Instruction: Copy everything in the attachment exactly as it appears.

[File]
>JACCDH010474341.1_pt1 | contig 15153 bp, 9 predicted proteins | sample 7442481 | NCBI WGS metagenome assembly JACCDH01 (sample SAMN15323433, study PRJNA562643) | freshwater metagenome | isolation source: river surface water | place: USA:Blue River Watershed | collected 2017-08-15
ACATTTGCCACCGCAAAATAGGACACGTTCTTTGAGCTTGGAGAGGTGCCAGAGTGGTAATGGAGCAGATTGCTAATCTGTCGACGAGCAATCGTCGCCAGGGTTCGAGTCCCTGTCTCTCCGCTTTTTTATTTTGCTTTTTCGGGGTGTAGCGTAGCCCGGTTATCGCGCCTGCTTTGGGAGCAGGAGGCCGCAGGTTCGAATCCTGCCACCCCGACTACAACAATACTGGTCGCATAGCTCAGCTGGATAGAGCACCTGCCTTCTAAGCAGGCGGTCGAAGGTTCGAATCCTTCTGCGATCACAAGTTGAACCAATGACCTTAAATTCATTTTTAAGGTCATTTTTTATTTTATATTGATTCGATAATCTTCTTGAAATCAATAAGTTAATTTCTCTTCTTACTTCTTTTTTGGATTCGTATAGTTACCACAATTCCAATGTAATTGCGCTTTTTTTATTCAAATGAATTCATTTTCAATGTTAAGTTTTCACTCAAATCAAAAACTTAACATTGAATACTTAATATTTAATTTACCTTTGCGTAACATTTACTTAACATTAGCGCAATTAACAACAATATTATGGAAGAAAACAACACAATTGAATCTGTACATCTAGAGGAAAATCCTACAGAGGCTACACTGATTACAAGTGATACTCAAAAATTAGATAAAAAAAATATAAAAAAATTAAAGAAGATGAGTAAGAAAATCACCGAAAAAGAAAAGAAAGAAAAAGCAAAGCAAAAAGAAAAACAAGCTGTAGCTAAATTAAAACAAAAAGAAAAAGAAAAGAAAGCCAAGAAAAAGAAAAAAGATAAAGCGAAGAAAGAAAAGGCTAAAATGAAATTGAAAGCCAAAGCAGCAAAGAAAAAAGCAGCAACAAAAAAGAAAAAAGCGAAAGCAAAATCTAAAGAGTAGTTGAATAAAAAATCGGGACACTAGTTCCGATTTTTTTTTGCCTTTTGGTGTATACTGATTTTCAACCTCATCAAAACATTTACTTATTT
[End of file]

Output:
>JACCDH010474341.1_pt1 | contig 15153 bp, 9 predicted proteins | sample 7442481 | NCBI WGS metagenome assembly JACCDH01 (sample SAMN15323433, study PRJNA562643) | freshwater metagenome | isolation source: river surface water | place: USA:Blue River Watershed | collected 2017-08-15
ACATTTGCCACCGCAAAATAGGACACGTTCTTTGAGCTTGGAGAGGTGCCAGAGTGGTAATGGAGCAGATTGCTAATCTGTCGACGAGCAATCGTCGCCAGGGTTCGAGTCCCTGTCTCTCCGCTTTTTTATTTTGCTTTTTCGGGGTGTAGCGTAGCCCGGTTATCGCGCCTGCTTTGGGAGCAGGAGGCCGCAGGTTCGAATCCTGCCACCCCGACTACAACAATACTGGTCGCATAGCTCAGCTGGATAGAGCACCTGCCTTCTAAGCAGGCGGTCGAAGGTTCGAATCCTTCTGCGATCACAAGTTGAACCAATGACCTTAAATTCATTTTTAAGGTCATTTTTTATTTTATATTGATTCGATAATCTTCTTGAAATCAATAAGTTAATTTCTCTTCTTACTTCTTTTTTGGATTCGTATAGTTACCACAATTCCAATGTAATTGCGCTTTTTTTATTCAAATGAATTCATTTTCAATGTTAAGTTTTCACTCAAATCAAAAACTTAACATTGAATACTTAATATTTAATTTACCTTTGCGTAACATTTACTTAACATTAGCGCAATTAACAACAATATTATGGAAGAAAACAACACAATTGAATCTGTACATCTAGAGGAAAATCCTACAGAGGCTACACTGATTACAAGTGATACTCAAAAATTAGATAAAAAAAATATAAAAAAATTAAAGAAGATGAGTAAGAAAATCACCGAAAAAGAAAAGAAAGAAAAAGCAAAGCAAAAAGAAAAACAAGCTGTAGCTAAATTAAAACAAAAAGAAAAAGAAAAGAAAGCCAAGAAAAAGAAAAAAGATAAAGCGAAGAAAGAAAAGGCTAAAATGAAATTGAAAGCCAAAGCAGCAAAGAAAAAAGCAGCAACAAAAAAGAAAAAAGCGAAAGCAAAATCTAAAGAGTAGTTGAATAAAAAATCGGGACACTAGTTCCGATTTTTTTTTGCCTTTTGGTGTATACTGATTTTCAACCTCATCAAAACATTTACTTATTT